Why The New Star Trek TV Series Teaser Is A Big Deal

The new Star Trek TV teaser trailer reaffirms our faith in the new series with the repetition of one little word: new.

Have you seen the teaser trailer (more teaser than trailer) for the upcoming Star TrekTV show from CBS All-Access? The network released it yesterday as part of its upfront presentation in NYC and, though it might not give us much to go on other than a few exploding planets and a revamped Star Trek logo, the power of this teaser is all in one word: “new.” (Specifically: “new crews, new villains, new heroes, new worlds.”) 

Here’s why that little, one-syllable beauty means so much…


The “new”-ness inherent in Star Trek’s history.

Star Trekhas traditionally been a storytelling franchise that pushes the narrative boundaries of what has come before. Long before Marvel had an on-screen shared cinematic universe, the world of Star Trek was blurring the lines between TV and film, and between TV show and TV show, with familiar characters crossing over from one TV show to the next. The first episode of Star Trek: Deep Space Nine,for example, not only brings on Star Trek: The Next Generation’sChief O’Brien as a series regular, but includes a series of tense, well-characterized conversations between Captain Picard and Commander Sisko.

This all might not seem particularly revolutionary in an era of crossovers and shared universe, but it’s evidence that, in a time when TV was still being treated like the film world’s black sheep of a cousin, Star Trekwas innovative and fresh in its story structure. It was also striving to tell progressive, intellectual stories that envisioned a better future where being humanistic wasn’t foolish, but rather the status quo. Will the new Star TrekTV series return to this commitment to “new”-ness?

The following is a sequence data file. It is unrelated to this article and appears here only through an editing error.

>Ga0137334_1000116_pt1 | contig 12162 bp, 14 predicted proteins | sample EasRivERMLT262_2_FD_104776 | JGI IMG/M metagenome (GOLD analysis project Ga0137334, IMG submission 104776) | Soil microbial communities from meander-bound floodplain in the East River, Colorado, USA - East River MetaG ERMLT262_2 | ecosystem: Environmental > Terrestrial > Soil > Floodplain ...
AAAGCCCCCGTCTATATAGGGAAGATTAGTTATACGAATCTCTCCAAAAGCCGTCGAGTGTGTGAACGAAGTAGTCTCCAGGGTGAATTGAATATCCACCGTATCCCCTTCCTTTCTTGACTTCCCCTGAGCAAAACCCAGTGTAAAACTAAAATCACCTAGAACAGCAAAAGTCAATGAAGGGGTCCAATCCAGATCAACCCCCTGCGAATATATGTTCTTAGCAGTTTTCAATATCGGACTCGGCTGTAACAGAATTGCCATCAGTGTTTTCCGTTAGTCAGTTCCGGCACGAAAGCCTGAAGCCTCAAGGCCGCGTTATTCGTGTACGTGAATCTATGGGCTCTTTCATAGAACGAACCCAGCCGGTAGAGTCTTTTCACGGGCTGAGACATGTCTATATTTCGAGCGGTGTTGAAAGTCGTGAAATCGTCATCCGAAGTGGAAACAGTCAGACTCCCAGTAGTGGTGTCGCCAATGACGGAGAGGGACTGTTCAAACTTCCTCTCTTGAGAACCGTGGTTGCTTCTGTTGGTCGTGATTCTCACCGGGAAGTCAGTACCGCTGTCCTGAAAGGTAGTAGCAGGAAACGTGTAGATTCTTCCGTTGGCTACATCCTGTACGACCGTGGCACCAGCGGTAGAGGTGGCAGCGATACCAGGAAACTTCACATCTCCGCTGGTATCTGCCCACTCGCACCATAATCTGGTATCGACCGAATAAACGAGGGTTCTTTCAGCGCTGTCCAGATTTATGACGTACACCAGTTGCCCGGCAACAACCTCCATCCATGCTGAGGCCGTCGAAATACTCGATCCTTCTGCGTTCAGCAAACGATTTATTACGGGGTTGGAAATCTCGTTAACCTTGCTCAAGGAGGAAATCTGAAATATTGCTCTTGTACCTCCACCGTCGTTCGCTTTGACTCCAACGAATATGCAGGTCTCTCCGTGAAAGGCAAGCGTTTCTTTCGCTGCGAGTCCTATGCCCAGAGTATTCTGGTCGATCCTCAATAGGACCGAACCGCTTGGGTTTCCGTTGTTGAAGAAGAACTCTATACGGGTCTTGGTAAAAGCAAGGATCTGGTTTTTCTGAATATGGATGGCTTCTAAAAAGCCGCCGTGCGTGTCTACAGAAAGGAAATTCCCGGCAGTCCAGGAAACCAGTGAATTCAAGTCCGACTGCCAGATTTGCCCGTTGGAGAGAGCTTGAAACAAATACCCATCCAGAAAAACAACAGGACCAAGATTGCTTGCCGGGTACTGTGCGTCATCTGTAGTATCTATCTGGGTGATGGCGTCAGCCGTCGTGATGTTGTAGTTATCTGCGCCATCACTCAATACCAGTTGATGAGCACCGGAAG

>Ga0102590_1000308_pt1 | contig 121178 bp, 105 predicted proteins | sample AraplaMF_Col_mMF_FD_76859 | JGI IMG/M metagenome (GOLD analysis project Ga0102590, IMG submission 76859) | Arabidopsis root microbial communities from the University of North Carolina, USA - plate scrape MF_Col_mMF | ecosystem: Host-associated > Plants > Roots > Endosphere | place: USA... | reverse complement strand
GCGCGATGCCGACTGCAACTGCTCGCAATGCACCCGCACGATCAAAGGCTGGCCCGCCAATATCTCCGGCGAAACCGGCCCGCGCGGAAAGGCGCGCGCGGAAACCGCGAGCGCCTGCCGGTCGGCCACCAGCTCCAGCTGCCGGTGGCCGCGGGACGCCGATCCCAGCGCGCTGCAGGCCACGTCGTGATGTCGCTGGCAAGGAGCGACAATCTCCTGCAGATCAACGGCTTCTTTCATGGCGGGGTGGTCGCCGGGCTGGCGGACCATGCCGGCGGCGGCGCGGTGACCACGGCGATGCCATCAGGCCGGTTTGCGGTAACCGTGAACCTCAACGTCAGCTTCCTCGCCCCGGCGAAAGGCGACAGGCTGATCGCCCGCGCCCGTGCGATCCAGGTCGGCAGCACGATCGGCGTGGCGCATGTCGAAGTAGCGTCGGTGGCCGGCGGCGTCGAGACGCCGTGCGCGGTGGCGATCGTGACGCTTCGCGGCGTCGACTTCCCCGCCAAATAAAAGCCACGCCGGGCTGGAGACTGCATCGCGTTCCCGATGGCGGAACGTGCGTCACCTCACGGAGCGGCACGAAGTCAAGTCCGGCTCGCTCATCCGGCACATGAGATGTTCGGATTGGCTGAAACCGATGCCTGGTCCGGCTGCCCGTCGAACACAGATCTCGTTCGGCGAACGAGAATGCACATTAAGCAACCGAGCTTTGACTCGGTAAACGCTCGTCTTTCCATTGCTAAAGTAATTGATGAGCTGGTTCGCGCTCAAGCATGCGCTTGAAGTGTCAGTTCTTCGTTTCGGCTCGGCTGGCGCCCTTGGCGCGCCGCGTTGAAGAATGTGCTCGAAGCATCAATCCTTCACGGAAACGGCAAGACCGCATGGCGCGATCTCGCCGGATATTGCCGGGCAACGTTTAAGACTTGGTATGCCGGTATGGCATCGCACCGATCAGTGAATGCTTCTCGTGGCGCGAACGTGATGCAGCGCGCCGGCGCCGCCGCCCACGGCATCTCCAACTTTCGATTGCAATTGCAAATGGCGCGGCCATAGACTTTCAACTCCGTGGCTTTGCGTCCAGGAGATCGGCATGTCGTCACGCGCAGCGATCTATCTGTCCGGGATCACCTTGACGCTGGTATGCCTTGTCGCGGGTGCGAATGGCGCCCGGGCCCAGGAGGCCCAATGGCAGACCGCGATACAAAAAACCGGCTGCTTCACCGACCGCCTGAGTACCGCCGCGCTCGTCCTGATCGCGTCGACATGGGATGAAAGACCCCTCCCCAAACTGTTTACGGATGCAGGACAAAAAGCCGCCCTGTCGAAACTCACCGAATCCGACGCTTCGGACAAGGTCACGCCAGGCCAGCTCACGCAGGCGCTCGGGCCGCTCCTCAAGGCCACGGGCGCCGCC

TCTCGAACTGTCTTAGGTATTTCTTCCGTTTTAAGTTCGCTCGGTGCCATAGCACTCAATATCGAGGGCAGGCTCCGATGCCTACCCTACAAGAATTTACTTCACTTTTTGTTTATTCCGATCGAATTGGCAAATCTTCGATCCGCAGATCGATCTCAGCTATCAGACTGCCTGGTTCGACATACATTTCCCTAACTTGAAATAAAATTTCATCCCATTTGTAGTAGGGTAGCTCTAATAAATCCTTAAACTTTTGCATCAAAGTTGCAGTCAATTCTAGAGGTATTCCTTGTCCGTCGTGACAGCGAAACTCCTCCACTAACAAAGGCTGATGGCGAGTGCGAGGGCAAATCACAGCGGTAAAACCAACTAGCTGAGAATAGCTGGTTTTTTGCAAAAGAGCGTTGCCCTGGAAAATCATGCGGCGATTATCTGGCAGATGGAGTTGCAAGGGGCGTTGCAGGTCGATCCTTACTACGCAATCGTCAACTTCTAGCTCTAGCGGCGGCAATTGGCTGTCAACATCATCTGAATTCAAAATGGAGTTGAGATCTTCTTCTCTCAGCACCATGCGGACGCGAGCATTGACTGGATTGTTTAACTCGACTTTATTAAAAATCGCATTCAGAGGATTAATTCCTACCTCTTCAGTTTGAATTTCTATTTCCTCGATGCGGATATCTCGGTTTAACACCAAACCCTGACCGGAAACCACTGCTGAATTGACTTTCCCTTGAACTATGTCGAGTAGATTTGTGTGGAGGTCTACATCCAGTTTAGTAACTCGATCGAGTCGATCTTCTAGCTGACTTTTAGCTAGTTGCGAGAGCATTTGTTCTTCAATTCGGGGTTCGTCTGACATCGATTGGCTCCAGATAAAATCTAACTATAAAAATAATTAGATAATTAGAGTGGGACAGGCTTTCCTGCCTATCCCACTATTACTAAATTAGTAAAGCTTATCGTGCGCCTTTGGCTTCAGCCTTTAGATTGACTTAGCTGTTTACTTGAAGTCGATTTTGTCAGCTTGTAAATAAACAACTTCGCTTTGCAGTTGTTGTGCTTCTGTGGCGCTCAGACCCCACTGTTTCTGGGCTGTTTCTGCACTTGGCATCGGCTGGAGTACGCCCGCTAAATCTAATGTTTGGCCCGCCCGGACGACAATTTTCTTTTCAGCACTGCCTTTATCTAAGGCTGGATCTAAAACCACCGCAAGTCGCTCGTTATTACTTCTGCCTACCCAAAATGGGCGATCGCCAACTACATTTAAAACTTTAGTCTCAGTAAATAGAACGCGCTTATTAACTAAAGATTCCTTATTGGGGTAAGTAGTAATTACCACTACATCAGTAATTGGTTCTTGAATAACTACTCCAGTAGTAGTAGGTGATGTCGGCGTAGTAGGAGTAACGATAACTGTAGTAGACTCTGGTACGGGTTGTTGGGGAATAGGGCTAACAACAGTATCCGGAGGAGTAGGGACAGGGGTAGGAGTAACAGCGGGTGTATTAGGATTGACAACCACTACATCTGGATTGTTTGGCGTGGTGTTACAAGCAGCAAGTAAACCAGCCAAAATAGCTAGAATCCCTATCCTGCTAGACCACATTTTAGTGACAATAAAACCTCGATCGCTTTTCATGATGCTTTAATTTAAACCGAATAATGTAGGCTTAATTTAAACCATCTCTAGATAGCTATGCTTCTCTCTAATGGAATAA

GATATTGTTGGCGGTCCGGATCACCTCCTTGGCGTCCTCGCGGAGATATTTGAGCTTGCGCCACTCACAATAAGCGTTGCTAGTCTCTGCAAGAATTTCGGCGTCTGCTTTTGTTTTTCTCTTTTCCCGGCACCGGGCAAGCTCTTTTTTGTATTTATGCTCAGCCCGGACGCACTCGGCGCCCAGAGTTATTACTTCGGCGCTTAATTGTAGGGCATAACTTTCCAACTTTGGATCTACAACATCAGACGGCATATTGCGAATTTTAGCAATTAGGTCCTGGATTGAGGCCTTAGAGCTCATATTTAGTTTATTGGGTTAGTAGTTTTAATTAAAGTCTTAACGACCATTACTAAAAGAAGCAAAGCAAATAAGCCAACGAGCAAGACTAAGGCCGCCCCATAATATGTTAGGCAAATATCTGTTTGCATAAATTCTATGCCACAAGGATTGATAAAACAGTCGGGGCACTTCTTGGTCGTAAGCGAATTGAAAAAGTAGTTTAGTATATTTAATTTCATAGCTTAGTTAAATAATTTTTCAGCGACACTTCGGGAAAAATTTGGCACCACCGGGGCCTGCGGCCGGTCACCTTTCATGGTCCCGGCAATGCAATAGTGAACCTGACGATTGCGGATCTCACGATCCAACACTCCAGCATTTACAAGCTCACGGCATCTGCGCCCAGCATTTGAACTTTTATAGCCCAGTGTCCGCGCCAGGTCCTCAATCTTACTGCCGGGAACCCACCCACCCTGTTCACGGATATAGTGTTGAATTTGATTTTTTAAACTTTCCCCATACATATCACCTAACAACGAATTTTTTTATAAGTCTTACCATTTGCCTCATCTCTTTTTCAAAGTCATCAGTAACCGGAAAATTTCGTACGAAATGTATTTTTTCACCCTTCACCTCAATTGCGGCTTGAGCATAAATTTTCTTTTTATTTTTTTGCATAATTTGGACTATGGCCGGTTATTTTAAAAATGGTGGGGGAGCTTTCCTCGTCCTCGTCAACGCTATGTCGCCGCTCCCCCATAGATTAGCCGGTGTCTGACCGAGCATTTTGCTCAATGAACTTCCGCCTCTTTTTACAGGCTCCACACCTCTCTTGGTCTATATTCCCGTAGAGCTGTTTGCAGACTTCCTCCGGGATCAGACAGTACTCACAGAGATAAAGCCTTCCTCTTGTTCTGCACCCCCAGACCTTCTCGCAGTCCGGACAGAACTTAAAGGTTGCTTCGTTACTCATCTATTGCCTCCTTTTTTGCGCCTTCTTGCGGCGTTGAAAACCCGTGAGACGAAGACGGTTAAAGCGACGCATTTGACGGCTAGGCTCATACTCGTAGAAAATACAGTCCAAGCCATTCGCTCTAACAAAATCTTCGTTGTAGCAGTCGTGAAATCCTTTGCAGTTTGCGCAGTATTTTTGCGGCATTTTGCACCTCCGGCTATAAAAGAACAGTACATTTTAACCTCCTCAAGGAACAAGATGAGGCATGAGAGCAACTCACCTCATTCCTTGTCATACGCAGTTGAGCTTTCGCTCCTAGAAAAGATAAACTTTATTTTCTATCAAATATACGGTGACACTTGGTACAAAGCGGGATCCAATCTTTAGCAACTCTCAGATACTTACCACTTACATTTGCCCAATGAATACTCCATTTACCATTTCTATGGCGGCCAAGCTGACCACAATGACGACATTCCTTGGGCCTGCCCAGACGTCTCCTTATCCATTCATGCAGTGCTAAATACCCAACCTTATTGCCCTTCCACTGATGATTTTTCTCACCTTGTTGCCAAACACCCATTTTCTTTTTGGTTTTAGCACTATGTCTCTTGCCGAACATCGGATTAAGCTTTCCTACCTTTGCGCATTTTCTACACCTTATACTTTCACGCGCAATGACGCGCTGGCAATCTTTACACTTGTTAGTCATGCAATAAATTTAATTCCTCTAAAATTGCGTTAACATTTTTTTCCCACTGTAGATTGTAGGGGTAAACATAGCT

The lack of “new”-ness in the Star Trek films.

Enter the Star Trekrebootfilm franchise. I enjoy J.J. Abrams films just as much as the next girl who grew up writing out detailed recaps of the most recent episode of Aliasfor her only slightly-interested friends rather than doing her math homework, but much has been justifiably written about the ways in which Star Trekand Star Trek Into Darknessaren’t, well, particularly Star Trek-like.

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The rebooted Star Trekfilm franchise is less interested in telling a story about scientific explorers working together to solve problems and questioning what it means to be human (and pretending they are Sherlock Holmes in the holodeck) than they are in blowing stuff up and being a more classic action adventure story.

They’re relatively good at being an action adventure story, but they’re not very Star Trek. Perhaps more notably, they’re not particularly original, either. They have a similar story structure to so many of the other action adventure blockbusters out there and, yes, they are set in space with some (well-cast) familiar characters, but they are neither interested in continuing the thematic explorations the Star Trek universe is known for, nor doing anything particularly new in the world of the Hollywood blockbuster franchise.

The lack of “new”-ness in pop culture.